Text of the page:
Recent Trends in U.S. Top Income Shares in Tax Record Data Using More Comprehensive Measures of Income Including Accrued Capital Gains
Access to IRS personal income tax records improves researchers’ ability to track U.S. income and inequality, especially at the very top of the distribution (Piketty and Saez 2003). However, rather than following standard Haig-Simons income definitions, tax form income measures were designed to implement the Internal Revenue Code. Using IRS tax record data since 1989 statistically matched to Survey of Consumer Finances and Census data for income sources not available in tax data, we explore the robustness of levels and trends in inequality using the top income literature’s tax return market income definition (Saez 2016) compared to more comprehensive income measures. We find that focusing solely on market income misses the important redistributive effects of government taxes and transfers. In addition, we find that the use of taxable realized capital gains changes the level and trend in top incomes relative to an accrued capital gains measure that is more consistent with Haig-Simons income definitions.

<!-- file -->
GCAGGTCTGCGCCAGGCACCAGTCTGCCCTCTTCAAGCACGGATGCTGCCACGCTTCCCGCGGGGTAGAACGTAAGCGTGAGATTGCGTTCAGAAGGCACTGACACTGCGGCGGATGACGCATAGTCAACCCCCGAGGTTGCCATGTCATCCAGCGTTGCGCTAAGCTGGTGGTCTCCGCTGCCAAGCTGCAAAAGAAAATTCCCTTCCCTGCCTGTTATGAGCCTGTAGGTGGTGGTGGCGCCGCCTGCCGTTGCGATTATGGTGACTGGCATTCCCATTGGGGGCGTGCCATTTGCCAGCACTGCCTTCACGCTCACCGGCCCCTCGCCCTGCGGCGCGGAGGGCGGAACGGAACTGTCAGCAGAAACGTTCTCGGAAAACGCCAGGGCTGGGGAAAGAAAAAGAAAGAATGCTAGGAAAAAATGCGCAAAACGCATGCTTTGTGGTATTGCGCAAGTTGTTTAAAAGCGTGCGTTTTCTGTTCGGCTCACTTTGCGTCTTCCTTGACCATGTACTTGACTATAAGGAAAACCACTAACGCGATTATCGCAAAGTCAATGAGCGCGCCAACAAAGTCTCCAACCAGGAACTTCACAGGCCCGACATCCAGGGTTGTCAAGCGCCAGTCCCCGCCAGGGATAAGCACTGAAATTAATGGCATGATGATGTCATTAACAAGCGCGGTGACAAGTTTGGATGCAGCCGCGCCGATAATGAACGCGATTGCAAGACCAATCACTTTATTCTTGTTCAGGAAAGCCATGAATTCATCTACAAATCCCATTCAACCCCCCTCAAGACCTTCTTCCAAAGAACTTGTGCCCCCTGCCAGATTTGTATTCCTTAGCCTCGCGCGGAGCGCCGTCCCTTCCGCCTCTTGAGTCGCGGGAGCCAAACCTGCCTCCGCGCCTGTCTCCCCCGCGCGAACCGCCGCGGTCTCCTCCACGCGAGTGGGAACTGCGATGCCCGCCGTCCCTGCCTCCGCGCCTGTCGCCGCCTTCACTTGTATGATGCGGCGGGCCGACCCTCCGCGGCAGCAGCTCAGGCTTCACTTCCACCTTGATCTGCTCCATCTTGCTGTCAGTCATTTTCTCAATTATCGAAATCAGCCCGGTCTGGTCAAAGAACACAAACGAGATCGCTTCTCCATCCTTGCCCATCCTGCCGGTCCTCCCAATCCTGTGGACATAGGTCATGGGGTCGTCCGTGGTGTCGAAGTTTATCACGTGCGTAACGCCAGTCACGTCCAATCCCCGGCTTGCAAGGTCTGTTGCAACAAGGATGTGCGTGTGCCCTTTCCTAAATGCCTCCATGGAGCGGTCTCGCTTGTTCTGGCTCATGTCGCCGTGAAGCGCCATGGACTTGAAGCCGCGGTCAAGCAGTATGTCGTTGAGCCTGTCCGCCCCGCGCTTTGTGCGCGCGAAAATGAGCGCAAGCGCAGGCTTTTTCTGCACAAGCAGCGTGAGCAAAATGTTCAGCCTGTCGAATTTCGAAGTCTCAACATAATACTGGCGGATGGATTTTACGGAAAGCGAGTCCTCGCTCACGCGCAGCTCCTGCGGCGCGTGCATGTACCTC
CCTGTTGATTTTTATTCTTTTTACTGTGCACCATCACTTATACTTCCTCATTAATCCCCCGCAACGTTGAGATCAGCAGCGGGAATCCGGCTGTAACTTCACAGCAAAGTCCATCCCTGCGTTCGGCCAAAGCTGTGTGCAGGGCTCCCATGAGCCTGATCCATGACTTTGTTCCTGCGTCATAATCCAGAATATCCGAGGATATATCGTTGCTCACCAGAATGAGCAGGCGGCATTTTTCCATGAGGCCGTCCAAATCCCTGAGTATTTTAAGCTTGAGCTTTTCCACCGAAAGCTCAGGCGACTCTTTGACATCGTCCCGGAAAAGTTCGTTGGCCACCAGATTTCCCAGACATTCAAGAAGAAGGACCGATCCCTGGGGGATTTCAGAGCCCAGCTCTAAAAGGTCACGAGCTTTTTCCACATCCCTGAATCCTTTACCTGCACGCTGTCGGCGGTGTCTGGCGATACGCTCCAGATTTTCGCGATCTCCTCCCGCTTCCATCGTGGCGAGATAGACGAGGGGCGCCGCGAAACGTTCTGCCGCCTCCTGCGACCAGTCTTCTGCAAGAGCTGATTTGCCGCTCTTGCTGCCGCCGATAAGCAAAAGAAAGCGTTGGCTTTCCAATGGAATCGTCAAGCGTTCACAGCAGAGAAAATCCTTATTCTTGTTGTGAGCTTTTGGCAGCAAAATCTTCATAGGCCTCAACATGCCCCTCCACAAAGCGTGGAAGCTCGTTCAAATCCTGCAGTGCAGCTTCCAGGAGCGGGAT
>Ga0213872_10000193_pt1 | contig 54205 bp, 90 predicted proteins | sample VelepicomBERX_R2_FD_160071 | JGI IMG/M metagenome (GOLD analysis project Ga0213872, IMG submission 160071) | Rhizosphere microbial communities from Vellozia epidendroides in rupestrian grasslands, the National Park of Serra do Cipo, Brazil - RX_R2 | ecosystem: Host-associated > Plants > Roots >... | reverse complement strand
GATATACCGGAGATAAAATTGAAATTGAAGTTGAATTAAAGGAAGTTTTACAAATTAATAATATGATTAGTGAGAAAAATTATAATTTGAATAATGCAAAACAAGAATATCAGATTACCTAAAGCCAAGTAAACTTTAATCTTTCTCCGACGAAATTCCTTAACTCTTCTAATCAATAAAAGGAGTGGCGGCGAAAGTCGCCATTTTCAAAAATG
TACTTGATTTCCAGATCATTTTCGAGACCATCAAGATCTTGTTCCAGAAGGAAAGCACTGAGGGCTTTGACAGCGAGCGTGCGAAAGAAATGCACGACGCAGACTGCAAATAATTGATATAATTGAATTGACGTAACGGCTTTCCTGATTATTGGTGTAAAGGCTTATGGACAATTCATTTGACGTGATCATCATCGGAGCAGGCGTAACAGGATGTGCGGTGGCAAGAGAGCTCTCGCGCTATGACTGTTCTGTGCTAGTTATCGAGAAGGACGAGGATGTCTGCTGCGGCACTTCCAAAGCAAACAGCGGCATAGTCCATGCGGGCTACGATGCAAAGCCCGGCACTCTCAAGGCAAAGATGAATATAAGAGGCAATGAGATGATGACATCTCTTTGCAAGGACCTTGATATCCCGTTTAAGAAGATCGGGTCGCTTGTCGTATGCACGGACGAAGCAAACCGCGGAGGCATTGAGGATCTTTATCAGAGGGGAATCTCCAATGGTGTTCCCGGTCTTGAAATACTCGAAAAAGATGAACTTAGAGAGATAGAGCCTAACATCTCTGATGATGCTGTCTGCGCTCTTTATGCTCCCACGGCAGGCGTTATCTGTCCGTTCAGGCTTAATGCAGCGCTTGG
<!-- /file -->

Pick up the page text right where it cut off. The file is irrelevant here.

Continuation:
All opinions are those of the authors and should not be attributed to the U.S. Treasury, the Federal Reserve Board, the Federal Reserve Banks, or their staff. We thank Jonathan Fisher, Wojciech Kopczuk, and Maggie Jones, along with session participants at the National Tax Association annual conference, the Association for Public Policy Analysis and Management fall research conference, and the American Economic Association annual conference for their helpful comments on earlier drafts of this paper. Views and opinions expressed are those of the author and do not necessarily represent official positions or policy of the U.S. Department of the Treasury or the National Bureau of Economic Research.
Armour over the past three years has received funding in excess of $5,000 from the Social Security Administration’s Retirement Research Consortium and Disability Research Consortium, RAND’s Institute for Civil Justice, the National Institute of Occupational Safety and Health, the Department of Defense’s Office of Warrior Care Policy, the US Congress pursuant to the Veterans Access, Choice and Accountability Act, and the Department of Labor’s Employee Benefits Security Administration.